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News Release | CALPIRG Education Fund | Transportation

A New Direction

 Berkeley, CA—As the average number of miles driven by Americans heads into its eighth year of decline, a new report from the CALPIRG Education Fund finds that the slowdown in driving is likely to continue. Baby Boomers are moving out of the phase in their life when they do the most commuting, while driving-averse Millennials move into that phase. These demographic changes will likely keep driving down for decades, according to the report, “A New Direction: Our Changing Relationship with Driving and the Implications for America’s Future.”

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Report | CALPIRG Education Fund | Transportation

A New Direction

The Driving Boom—a six decade-long period of steady increases in per-capita driving in the United States—is over.

Americans drive fewer total miles today than we did eight years ago, and fewer per person than we did at the end of Bill Clinton’s first term. The unique combination of conditions that fueled the Driving Boom—from cheap gas prices to the rapid expansion of the workforce during the Baby Boom generation—no longer exists. Meanwhile, a new generation—the Millennials—is demanding a new American Dream less dependent on driving.

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Media Hit | Democracy

Prop C seeks to reverse Citizens United ruling

LOS ANGELES (KABC) -- Next week's election will not only decide the next mayor of Los Angeles, but it will also offer Los Angeles residents a chance to influence national policy.

 

Proposition C is a ballot measure designed to draw attention to the big money spent in elections. If it passes, it won't have a direct effect on campaign fundraising, but it will encourage California lawmakers to bring the topic back into the national spotlight.

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Media Hit | Democracy

Cheat Sheet: Proposition C Seeks to Limit Corporations' Influence on Campaigns

The 2012 election season was, by far, the most expensive in United States history.

More than $6 billion were spent on candidates running for local, state, and national offices. The presidential race alone had a $2.6 billion bill. The unprecedented spending trumped the second-most expensive campaign season by more than $700 million.

One can argue that anticipated economic factors, such as inflation, made such exceptional expenditure possible.

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News Release | CALPIRG Education Fund | Consumer Protection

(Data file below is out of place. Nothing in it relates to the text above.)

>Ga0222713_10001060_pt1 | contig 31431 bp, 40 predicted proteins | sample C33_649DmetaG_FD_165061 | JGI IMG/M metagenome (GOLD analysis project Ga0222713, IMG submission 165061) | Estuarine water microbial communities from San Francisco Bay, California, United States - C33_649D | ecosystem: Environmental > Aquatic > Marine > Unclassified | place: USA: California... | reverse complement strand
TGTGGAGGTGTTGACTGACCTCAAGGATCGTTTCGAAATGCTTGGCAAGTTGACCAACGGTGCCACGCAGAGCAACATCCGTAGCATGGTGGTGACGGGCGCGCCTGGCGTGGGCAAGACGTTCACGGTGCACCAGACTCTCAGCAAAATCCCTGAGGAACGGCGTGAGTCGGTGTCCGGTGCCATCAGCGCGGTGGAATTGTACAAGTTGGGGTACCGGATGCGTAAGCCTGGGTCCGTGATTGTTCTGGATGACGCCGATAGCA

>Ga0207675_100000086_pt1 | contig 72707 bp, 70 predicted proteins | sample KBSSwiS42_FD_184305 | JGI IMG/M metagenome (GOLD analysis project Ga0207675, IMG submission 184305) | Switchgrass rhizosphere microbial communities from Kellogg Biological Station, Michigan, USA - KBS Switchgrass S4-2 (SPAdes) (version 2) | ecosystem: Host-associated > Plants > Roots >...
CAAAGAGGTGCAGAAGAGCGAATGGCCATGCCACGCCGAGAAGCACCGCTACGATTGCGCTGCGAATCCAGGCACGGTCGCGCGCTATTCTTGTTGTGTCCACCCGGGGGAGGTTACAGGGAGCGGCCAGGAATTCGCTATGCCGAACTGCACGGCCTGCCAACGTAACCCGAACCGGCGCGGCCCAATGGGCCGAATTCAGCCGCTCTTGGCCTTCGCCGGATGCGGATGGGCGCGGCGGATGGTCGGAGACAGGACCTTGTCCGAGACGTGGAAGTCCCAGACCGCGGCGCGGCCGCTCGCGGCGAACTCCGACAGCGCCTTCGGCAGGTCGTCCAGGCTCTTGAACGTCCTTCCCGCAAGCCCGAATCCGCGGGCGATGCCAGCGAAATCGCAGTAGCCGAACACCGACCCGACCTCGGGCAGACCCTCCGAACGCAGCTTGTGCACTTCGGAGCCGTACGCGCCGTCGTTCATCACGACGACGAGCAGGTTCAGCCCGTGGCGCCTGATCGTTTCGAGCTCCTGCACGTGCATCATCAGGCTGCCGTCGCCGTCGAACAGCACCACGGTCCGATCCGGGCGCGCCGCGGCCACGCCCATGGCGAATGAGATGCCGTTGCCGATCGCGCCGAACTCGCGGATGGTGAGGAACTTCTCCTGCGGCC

Doing Your Taxes: CALPIRG answers consumers' questions

CALPIRG Education Fund provides an online Questions & Answer guide to paying federal and state taxes.

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News Release | CALPIRG

Oakland – With school kids “back to school”, and the legislature wrapping up their 2019 session, CALPIRG today released a new free toolkit to help parents, teachers and administrators Get the Lead Out of school drinking water.  With a lack of complete information on lead contamination in schools throughout the state, CALPIRG Education Fund provide this tool to grapple with this serious health threat facing our children.

Blog Post

With more and more suits against Monsanto lining up, communities are pushing back against the use of Roundup and associated glyphosate-based herbicides. One by one, cities are passing restrictions on Roundup, and finding alternative, healthier ways to maintain operations. 

We spoke to city officials to find out how restrictions on Roundup are implemented in their community. Although the change can come with challenges, these cities show that every community has the capacity to reduce its usage of dangerous pesticides in some shape or form. 

News Release | U.S. PIRG

Everyone should assume that their social security number has been exposed between this breach and breaches of other major companies’ databases, such as Equifax’s. With that in mind, U.S. PIRG recommends all Americans should use their right by law to freeze their credit reports for free

News Release | U.S. PIRG Education Fund

Our response to Equifax paying a $650 million penalty for exposing the social security numbers of 148 million Americans to identity theft.

News Release | CALPIRG Education Fund

Today, July 1, 2019, is the deadline for schools to test their drinking water for lead under a 2017 law authored by Assemblymember Lorena Gonzalez. Unfortunately, more than 1,600 school drinking water fountains tested positive for lead. Additionally, based on the most recent data available, some schools likely missed the deadline for getting their water tested. 

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